If you had to decide between going through an interview for a job you really want or having a tooth pulled, which would you choose? I wouldn’t be surprised if you opted for the tooth removal! At least it would be over with quickly, and you’d start feeling better soon.
With the job interview, though, not only do you have to get through the period before the interview, but also you need to endure the interview itself and, hopefully, do well enough to receive a job offer. You also have to survive the waiting period after the interview, when you’re not sure what the outcome will be.
Interview Questions You Hope They Won’t Ask
I always tell my interview coaching clients, “If there’s one question you really hope they won’t ask–assume they’ll ask it, and be prepared.”
Whether or not you believe negative vibes like that can somehow travel through the air and into the mind of the interviewer, it often seems that interviewers have an uncanny ability to come up with the one question you’re dreading. In reality, it could just be that the question is something they would want to know anyway. Either way, the ball has just landed in your court.
Tough Questions You Might Face
One of the following could be the question you hope interviewers won’t ask:
1. Why did you leave your last job?
2. Why have you been out of work since ________________ (date).
3. Why have you held four jobs in the last six years?
4. Have you ever had a supervisor you couldn’t get along with?
5. Why did you go from VP of Marketing to Marketing Manager?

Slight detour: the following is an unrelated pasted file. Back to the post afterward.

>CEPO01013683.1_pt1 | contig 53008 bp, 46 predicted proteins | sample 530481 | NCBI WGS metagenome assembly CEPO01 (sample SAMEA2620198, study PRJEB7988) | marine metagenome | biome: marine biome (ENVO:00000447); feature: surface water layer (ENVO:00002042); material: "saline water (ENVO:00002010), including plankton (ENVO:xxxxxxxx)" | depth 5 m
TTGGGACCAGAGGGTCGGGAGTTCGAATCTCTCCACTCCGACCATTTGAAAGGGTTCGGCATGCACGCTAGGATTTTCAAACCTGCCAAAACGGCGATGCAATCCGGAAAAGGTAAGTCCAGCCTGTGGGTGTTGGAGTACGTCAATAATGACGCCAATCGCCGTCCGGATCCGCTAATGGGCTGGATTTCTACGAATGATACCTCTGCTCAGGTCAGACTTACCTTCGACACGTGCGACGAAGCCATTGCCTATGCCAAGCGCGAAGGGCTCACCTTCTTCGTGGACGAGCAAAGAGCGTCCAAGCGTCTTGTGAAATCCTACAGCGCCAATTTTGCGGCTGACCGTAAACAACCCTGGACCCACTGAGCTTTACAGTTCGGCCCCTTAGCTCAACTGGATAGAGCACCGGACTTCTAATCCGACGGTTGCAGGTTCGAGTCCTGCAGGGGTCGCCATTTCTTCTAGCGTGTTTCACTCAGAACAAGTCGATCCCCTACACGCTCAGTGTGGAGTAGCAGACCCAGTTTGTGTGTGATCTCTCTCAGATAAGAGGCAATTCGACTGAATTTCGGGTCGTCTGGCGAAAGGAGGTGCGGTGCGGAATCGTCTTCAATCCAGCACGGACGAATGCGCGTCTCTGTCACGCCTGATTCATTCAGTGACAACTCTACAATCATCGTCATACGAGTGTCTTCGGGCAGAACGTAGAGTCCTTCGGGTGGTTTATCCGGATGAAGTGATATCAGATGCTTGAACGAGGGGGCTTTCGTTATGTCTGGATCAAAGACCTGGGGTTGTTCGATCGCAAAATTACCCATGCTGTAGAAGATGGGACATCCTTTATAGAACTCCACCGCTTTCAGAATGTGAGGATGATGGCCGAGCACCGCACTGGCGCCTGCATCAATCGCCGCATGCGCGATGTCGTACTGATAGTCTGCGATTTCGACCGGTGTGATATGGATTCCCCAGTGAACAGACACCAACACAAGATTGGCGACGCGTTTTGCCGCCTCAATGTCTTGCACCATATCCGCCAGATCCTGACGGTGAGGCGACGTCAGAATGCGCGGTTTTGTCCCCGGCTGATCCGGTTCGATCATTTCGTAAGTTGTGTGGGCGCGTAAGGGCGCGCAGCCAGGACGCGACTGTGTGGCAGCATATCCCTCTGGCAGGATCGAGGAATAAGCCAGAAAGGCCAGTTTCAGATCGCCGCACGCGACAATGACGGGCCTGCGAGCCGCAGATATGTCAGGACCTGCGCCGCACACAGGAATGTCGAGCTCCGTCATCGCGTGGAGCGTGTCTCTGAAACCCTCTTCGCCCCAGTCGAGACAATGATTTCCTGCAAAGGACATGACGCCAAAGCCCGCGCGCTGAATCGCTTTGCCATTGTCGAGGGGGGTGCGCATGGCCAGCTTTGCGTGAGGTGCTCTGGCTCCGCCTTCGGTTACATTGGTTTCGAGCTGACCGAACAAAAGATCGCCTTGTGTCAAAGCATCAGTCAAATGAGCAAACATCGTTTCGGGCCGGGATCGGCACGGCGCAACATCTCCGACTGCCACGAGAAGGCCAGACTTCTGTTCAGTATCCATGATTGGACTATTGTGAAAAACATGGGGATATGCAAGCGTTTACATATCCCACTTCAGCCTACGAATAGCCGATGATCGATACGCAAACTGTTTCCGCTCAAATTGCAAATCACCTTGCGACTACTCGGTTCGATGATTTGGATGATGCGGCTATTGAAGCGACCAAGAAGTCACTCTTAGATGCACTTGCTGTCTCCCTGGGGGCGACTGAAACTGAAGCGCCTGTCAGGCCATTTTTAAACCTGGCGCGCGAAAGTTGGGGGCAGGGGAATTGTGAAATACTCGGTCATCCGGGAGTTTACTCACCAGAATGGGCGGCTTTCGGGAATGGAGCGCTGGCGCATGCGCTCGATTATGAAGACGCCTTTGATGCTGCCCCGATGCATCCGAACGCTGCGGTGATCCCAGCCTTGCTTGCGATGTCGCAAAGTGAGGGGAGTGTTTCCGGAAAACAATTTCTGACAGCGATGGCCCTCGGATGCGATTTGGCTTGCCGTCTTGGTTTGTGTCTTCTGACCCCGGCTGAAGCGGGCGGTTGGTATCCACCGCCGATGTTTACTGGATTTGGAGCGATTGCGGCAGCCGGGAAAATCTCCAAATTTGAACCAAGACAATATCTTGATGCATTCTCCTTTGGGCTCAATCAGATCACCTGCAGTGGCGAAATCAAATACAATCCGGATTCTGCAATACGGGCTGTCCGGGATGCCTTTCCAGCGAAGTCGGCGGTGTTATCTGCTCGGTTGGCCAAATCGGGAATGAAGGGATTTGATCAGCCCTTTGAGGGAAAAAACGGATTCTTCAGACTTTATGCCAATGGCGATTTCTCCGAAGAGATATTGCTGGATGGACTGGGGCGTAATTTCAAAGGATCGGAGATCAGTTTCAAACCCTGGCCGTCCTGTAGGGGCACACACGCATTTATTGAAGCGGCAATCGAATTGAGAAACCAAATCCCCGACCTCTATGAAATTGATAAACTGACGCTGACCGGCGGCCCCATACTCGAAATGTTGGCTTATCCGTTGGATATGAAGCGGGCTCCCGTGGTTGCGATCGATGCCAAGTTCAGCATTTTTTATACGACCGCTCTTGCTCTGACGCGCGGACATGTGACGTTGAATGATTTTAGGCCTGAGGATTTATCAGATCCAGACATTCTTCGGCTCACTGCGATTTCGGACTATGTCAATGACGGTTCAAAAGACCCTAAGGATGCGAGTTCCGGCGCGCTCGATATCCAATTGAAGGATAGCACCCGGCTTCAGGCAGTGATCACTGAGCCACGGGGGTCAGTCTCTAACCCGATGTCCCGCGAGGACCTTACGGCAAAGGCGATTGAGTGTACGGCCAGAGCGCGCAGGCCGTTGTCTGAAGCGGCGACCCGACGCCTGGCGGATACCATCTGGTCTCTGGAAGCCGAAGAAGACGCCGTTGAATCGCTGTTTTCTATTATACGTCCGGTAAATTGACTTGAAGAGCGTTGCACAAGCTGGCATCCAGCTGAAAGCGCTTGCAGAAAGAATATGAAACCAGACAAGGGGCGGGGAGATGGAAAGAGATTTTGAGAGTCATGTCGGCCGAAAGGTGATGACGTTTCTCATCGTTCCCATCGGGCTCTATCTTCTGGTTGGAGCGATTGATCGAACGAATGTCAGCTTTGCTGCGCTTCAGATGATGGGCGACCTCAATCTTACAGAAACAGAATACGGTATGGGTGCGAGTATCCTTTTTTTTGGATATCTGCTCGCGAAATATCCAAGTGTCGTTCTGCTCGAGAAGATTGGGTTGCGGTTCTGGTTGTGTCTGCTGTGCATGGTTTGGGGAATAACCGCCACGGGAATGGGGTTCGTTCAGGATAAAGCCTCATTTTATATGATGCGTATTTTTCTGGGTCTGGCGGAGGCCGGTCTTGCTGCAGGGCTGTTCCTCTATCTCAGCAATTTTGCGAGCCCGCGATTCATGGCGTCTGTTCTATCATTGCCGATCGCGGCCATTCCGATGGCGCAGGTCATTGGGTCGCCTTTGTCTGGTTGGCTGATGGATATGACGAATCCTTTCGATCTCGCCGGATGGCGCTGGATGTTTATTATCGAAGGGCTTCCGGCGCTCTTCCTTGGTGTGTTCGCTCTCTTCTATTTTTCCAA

I could add more, but I’m sure you get the idea. The key point is, how can you handle your “one question” most effectively?
Right and Wrong Way to Answer
First, there might not be only one right answer to your “please don’t ask me” question, but there’s one sure wrong answer: “Uh-h-h-h-h,” accompanied by a deer-in-the-headlights expression and dead silence.
Whether or not you “hit it out of the park” (make a job interview home run), you can’t afford to stumble over a question. How you decide to answer is up to you, but two things should help guide you:
1.Anticipate the worst-case situation and figure out how to turn it to your advantage or at least do enough damage control to minimize its possible impact. (IMPORTANT)
2.Know your value to employers inside and out and prepare stories (backup information) to present your value so compellingly that when the dreaded question comes and you share your predetermined response, you can almost skate over the issue. (CRITICAL)
Question: Why have you held four jobs in the last six years?
Possible answer: As you see in my resume, I was recruited to the first two positions by executives I had worked for previously and got some great opportunities as a result. The third position was eliminated during a post-merger integration. My current company has a restructuring going on and, although there’s a chance I could keep my job, I decided this was a good time to look for a new position.
Your particular situation might be different, of course, but basically what you want to do is identify any factors that can put a positive face on your decisions and help defuse possible concern about your ability to hold a job.
Don’t Wing-It – That’s a Recipe for Disaster
Whatever you do, make sure you’re prepared, confident, and able to act naturally (be yourself) throughout the job interview. Winging-it does not offer even a tiny assurance of a successful interview outcome and neither does hoping the interviewer won’t ask that question you’d like to avoid!
If you really want to land the job you’re after, you need to get your act together for those interviews.